The next morning at breakfast, Jonas manages to avoid directly lying while not telling his dream to his parents.
The dream involved his sledding down the hill, again and again, always about to reach something at the bottom, except he doesn't know what the something is. He knows that it is something good, however – something "welcoming."
Jonas heads to school, and during lunch everyone is buzzing about their new assignments and their training. Jonas realizes he couldn't explain his training even if he were allowed, since no one knows what a sled or hill or snow is anyway.
When he sees Fiona, it's clear that she expects him to talk about his training. When he doesn't, she's a little taken aback, but she can't ask directly because that would be rude.
So she just talks about her training to work with the elderly. She reveals that they use a discipline wand on the Old the same way they do on the young.
Then, as he's looking at Fiona, she "changes" the same way the apple did that day. It only happens for an instant, and it is just her hair that changes.
When he arrives at The Giver's place after school, Jonas decides to ask him about it.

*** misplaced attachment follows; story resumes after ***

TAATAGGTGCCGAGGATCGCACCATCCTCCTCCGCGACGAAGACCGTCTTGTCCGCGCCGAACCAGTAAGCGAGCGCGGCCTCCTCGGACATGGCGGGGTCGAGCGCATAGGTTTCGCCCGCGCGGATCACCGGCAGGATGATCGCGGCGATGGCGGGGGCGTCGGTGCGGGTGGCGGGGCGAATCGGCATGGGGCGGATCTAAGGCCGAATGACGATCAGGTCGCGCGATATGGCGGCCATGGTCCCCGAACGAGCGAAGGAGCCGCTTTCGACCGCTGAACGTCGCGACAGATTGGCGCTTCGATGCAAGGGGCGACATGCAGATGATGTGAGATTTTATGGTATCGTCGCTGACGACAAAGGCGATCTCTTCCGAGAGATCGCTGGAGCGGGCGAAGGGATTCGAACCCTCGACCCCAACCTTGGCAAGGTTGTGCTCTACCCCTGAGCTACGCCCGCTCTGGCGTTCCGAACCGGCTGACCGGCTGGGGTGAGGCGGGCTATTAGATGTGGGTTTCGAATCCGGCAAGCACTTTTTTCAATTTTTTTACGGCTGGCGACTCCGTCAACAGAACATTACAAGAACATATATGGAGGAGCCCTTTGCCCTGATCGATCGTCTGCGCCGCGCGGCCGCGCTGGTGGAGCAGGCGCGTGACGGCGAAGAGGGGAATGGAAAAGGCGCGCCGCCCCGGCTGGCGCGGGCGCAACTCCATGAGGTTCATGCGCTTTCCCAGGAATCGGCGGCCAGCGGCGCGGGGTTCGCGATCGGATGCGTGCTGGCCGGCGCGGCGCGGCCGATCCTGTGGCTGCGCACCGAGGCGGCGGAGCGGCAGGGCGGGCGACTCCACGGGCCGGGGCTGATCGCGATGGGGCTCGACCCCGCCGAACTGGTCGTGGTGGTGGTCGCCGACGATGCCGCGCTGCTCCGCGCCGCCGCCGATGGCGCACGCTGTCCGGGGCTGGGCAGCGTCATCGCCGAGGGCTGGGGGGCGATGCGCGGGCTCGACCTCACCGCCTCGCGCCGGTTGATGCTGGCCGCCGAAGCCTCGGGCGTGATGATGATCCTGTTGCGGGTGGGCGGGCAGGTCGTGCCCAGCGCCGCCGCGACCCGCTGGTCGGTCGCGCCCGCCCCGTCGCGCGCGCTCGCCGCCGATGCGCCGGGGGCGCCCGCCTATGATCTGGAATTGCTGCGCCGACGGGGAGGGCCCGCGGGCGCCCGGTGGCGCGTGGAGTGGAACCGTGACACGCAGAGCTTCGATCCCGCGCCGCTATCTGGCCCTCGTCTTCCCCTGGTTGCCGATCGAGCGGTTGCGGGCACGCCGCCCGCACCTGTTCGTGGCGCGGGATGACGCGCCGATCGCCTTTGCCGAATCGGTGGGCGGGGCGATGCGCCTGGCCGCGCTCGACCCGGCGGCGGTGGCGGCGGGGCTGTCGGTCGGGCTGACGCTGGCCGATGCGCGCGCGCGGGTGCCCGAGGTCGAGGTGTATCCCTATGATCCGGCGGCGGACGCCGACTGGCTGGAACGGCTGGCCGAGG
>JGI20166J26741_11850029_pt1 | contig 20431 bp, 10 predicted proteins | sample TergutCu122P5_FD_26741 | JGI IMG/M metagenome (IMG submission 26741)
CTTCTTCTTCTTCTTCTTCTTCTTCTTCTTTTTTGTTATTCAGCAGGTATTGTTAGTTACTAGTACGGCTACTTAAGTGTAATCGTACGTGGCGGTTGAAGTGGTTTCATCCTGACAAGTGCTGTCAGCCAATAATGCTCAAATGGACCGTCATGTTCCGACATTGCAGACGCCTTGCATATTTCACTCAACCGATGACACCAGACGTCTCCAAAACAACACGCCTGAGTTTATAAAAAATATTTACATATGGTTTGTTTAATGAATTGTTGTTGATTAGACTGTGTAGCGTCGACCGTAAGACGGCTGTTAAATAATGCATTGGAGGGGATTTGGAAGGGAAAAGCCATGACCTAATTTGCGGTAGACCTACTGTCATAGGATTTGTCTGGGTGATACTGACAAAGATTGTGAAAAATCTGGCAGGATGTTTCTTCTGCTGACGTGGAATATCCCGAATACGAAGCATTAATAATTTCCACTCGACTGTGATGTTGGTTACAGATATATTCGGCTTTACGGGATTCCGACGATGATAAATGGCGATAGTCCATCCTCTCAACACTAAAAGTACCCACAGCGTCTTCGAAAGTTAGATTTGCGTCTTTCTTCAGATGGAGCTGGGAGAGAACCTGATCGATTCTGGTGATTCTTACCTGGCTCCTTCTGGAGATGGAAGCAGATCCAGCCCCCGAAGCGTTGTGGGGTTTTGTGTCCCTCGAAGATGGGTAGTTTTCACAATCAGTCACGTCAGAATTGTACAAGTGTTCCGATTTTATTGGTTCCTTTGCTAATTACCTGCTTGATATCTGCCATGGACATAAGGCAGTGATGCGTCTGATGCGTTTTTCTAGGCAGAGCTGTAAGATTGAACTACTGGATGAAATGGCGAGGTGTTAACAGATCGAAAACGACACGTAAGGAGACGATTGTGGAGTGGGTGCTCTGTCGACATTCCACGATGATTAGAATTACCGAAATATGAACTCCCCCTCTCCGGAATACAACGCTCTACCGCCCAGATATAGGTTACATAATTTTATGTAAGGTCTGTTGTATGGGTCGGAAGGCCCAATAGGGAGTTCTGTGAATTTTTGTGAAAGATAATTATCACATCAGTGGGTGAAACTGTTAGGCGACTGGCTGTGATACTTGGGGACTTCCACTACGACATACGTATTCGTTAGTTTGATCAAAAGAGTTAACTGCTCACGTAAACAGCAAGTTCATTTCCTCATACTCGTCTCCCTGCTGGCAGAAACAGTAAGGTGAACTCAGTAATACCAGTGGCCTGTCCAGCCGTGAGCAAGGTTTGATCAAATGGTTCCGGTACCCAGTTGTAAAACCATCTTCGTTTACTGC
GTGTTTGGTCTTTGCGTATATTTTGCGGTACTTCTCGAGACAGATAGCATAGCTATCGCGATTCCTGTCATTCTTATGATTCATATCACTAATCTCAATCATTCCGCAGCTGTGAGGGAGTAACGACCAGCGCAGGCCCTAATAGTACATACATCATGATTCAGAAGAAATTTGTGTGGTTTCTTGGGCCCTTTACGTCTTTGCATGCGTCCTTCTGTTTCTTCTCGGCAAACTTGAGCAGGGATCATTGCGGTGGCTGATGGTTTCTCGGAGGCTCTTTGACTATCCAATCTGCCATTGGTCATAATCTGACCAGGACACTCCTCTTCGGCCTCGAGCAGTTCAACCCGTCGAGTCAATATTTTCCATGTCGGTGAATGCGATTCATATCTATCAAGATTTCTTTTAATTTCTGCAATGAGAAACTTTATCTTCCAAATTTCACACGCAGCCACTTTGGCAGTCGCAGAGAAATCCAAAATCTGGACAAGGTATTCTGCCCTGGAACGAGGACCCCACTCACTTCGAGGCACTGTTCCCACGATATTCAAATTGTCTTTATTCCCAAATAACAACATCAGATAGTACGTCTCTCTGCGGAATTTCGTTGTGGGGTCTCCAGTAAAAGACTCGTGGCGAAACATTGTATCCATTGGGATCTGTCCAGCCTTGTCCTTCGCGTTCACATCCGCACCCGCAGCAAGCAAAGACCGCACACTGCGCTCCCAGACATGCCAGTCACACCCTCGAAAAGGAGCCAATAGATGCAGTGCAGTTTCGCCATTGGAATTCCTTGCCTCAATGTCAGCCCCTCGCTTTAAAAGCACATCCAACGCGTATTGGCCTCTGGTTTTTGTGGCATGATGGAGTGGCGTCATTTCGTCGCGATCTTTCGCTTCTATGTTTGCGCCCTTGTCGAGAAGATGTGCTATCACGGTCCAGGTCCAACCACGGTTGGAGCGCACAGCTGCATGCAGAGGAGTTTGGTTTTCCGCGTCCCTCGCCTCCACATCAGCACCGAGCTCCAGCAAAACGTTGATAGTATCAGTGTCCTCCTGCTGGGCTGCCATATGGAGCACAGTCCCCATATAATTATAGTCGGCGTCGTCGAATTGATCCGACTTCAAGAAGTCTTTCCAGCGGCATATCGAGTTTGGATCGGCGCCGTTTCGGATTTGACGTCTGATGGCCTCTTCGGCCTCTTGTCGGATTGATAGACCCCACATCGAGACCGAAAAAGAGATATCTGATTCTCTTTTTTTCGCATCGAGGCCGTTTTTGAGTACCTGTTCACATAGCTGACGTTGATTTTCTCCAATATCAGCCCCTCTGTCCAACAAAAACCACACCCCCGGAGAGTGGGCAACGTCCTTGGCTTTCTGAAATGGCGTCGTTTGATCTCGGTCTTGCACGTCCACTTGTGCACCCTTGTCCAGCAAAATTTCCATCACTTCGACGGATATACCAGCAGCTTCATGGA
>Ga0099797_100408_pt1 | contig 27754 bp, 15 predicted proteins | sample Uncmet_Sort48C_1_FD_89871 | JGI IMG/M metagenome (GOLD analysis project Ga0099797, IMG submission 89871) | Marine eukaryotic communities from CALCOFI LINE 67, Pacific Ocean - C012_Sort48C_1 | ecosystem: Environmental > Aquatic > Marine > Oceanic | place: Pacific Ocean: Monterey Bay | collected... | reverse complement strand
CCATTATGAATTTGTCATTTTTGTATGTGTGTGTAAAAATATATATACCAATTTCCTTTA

The Giver wants to know if Jonas looked down at the sled when he was experiencing the memory. Jones says no, he didn't.
Indeed, says The Giver, this is a case of his seeing beyond; the same thing happened to him when he was Jonas's age, but it happened a little bit differently.
Before he explains, however, he makes Jonas lie down and tells him to recall the memory of the snow from yesterday.
Jonas concentrates and suddenly is back on the sled. He looks down. Whatever quality that the apple had and that Fiona's hair had for a brief moment, this sled has permanently. He doesn't know what it is, though.
Jonas comes back from his memory and The Giver has him look up at one of the books on the shelf, which immediately "changes" the way the apple did.
The Giver then confirms his diagnosis: "You're beginning to see the color red," he tells Jonas.
Not only does Jonas not know what "color" means, he also doesn't know what "red" means. The Giver explains that, back in the day, before "Sameness," objects had a shape and size, but they also had a color. That's what Jonas saw in the apple, in Fiona's hair, and even in the faces of the crowd at the Ceremony, since flesh has red tones in it.
The Giver says that the genetic scientists couldn't work all the kinks out, which is why people like Jonas sometimes still see it.
Jonas thinks the color is beautiful, and The Giver explains that he will soon be able to see all the colors.
Naturally, Jonas wants to know why anyone would ever get rid of something so wonderful. The Giver explains that it was a choice, and that for losing things like color, they gained control.
Jonas vehemently exclaims that they shouldn't have made such a choice, and The Giver is all, "Patience."
Jonas asks what The Giver meant when he said he, too, "saw beyond" when he was a kid, but in a different way. The Giver says he'll save that lesson for another day, and begins to send to Jonas the memory of a rainbow.